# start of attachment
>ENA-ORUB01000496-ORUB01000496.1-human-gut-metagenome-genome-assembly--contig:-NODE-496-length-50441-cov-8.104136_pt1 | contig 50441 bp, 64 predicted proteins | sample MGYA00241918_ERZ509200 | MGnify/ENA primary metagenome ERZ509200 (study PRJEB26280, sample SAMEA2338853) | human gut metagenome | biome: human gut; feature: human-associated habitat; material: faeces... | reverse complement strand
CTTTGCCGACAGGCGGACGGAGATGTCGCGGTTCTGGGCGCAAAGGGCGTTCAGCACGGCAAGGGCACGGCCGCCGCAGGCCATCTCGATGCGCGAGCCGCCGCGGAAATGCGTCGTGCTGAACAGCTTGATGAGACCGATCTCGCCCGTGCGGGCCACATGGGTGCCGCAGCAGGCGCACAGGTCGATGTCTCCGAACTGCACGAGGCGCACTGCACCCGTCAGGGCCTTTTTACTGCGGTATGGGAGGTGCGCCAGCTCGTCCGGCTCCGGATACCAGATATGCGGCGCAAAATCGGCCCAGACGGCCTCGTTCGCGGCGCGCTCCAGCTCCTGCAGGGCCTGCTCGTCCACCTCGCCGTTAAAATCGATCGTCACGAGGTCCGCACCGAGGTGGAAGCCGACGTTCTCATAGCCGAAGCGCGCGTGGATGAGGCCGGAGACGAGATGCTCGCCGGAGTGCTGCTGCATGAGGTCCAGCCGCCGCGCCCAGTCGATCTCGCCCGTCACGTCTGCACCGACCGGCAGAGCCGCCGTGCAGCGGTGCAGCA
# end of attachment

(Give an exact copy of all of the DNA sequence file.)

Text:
>ENA-ORUB01000496-ORUB01000496.1-human-gut-metagenome-genome-assembly--contig:-NODE-496-length-50441-cov-8.104136_pt1 | contig 50441 bp, 64 predicted proteins | sample MGYA00241918_ERZ509200 | MGnify/ENA primary metagenome ERZ509200 (study PRJEB26280, sample SAMEA2338853) | human gut metagenome | biome: human gut; feature: human-associated habitat; material: faeces... | reverse complement strand
CTTTGCCGACAGGCGGACGGAGATGTCGCGGTTCTGGGCGCAAAGGGCGTTCAGCACGGCAAGGGCACGGCCGCCGCAGGCCATCTCGATGCGCGAGCCGCCGCGGAAATGCGTCGTGCTGAACAGCTTGATGAGACCGATCTCGCCCGTGCGGGCCACATGGGTGCCGCAGCAGGCGCACAGGTCGATGTCTCCGAACTGCACGAGGCGCACTGCACCCGTCAGGGCCTTTTTACTGCGGTATGGGAGGTGCGCCAGCTCGTCCGGCTCCGGATACCAGATATGCGGCGCAAAATCGGCCCAGACGGCCTCGTTCGCGGCGCGCTCCAGCTCCTGCAGGGCCTGCTCGTCCACCTCGCCGTTAAAATCGATCGTCACGAGGTCCGCACCGAGGTGGAAGCCGACGTTCTCATAGCCGAAGCGCGCGTGGATGAGGCCGGAGACGAGATGCTCGCCGGAGTGCTGCTGCATGAGGTCCAGCCGCCGCGCCCAGTCGATCTCGCCCGTCACGTCTGCACCGACCGGCAGAGCCGCCGTGCAGCGGTGCAGCA